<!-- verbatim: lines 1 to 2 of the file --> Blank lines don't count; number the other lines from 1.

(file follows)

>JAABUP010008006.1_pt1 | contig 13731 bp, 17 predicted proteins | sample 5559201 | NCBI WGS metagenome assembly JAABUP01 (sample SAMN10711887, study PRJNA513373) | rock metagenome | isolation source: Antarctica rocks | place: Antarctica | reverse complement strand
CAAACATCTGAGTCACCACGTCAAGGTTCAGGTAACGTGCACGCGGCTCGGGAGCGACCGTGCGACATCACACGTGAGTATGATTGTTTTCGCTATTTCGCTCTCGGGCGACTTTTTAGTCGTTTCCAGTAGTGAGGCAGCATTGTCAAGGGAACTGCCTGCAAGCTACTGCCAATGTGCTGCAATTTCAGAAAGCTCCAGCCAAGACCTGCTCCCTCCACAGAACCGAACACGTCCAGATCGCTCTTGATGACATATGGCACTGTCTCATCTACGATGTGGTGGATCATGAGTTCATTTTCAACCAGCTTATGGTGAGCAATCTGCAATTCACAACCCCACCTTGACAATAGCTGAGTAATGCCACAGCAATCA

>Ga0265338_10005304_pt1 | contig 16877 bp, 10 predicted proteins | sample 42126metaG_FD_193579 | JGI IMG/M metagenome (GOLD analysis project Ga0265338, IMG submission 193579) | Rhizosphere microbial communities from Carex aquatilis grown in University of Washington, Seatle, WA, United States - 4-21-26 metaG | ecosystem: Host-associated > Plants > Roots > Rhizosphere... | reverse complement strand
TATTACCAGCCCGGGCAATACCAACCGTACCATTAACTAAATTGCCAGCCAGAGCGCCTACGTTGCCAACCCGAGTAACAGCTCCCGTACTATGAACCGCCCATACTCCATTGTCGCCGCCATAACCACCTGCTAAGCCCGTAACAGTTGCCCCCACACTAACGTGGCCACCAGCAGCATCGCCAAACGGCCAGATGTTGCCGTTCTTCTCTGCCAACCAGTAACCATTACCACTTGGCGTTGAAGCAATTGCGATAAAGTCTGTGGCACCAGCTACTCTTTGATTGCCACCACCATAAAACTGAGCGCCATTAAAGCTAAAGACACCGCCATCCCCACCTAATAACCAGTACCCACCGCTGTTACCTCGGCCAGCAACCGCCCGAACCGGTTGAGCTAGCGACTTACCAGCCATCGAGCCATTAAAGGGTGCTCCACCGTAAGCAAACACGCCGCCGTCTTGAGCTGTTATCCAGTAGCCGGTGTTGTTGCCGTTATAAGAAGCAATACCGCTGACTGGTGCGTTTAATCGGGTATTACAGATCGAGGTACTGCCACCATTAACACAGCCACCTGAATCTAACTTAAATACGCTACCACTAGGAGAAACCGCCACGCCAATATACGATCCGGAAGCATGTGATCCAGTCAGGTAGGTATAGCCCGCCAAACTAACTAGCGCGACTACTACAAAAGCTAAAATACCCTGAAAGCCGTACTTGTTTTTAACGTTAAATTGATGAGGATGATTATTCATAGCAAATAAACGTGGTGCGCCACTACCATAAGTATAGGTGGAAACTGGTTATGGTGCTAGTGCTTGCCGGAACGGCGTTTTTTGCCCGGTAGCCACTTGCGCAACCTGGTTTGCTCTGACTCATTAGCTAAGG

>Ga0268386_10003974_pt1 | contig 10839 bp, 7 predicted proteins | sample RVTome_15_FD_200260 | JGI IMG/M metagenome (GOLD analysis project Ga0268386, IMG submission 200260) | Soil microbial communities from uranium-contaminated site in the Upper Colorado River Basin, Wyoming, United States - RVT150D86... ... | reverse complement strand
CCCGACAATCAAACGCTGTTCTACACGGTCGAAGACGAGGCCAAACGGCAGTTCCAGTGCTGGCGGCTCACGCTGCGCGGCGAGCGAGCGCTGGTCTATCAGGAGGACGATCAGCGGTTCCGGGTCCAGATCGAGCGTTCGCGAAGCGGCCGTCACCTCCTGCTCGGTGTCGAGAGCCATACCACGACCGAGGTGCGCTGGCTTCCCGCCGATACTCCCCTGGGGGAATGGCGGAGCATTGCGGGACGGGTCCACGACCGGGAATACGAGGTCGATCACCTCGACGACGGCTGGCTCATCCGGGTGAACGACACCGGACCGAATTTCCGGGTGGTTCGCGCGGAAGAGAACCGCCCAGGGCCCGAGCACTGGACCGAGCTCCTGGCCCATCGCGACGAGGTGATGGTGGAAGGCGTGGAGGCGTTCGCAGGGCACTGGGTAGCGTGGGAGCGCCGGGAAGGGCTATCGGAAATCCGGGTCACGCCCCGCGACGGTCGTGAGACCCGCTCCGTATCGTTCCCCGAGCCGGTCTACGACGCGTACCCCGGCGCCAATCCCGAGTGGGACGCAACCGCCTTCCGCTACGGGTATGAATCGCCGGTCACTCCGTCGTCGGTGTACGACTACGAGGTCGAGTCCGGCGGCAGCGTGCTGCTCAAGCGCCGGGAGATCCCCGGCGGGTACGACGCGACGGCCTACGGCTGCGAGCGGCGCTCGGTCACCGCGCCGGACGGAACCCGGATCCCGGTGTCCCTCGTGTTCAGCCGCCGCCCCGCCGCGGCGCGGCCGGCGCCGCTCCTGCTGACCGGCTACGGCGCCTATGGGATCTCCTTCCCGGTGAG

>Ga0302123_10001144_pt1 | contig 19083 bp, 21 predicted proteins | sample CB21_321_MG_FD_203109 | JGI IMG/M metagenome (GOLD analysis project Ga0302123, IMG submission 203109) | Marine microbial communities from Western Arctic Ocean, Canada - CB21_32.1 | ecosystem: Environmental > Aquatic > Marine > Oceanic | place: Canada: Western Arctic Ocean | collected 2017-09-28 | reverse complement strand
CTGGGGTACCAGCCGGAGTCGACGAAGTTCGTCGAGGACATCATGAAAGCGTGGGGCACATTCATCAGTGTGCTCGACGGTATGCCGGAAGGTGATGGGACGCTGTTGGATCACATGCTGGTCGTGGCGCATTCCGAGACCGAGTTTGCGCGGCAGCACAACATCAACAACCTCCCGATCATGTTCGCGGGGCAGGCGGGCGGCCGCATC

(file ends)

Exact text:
>JAABUP010008006.1_pt1 | contig 13731 bp, 17 predicted proteins | sample 5559201 | NCBI WGS metagenome assembly JAABUP01 (sample SAMN10711887, study PRJNA513373) | rock metagenome | isolation source: Antarctica rocks | place: Antarctica | reverse complement strand
CAAACATCTGAGTCACCACGTCAAGGTTCAGGTAACGTGCACGCGGCTCGGGAGCGACCGTGCGACATCACACGTGAGTATGATTGTTTTCGCTATTTCGCTCTCGGGCGACTTTTTAGTCGTTTCCAGTAGTGAGGCAGCATTGTCAAGGGAACTGCCTGCAAGCTACTGCCAATGTGCTGCAATTTCAGAAAGCTCCAGCCAAGACCTGCTCCCTCCACAGAACCGAACACGTCCAGATCGCTCTTGATGACATATGGCACTGTCTCATCTACGATGTGGTGGATCATGAGTTCATTTTCAACCAGCTTATGGTGAGCAATCTGCAATTCACAACCCCACCTTGACAATAGCTGAGTAATGCCACAGCAATCA